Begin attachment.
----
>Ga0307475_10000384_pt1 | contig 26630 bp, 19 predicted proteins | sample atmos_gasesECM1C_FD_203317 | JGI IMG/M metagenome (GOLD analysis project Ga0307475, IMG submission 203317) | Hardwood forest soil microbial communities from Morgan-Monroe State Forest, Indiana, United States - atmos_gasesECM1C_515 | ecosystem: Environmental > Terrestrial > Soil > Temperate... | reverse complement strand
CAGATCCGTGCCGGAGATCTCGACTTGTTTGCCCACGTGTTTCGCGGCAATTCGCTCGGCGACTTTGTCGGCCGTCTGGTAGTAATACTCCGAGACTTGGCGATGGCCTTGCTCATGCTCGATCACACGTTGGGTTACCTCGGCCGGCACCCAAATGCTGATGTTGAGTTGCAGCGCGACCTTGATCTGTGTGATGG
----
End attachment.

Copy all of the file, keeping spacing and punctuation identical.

>Ga0307475_10000384_pt1 | contig 26630 bp, 19 predicted proteins | sample atmos_gasesECM1C_FD_203317 | JGI IMG/M metagenome (GOLD analysis project Ga0307475, IMG submission 203317) | Hardwood forest soil microbial communities from Morgan-Monroe State Forest, Indiana, United States - atmos_gasesECM1C_515 | ecosystem: Environmental > Terrestrial > Soil > Temperate... | reverse complement strand
CAGATCCGTGCCGGAGATCTCGACTTGTTTGCCCACGTGTTTCGCGGCAATTCGCTCGGCGACTTTGTCGGCCGTCTGGTAGTAATACTCCGAGACTTGGCGATGGCCTTGCTCATGCTCGATCACACGTTGGGTTACCTCGGCCGGCACCCAAATGCTGATGTTGAGTTGCAGCGCGACCTTGATCTGTGTGATGG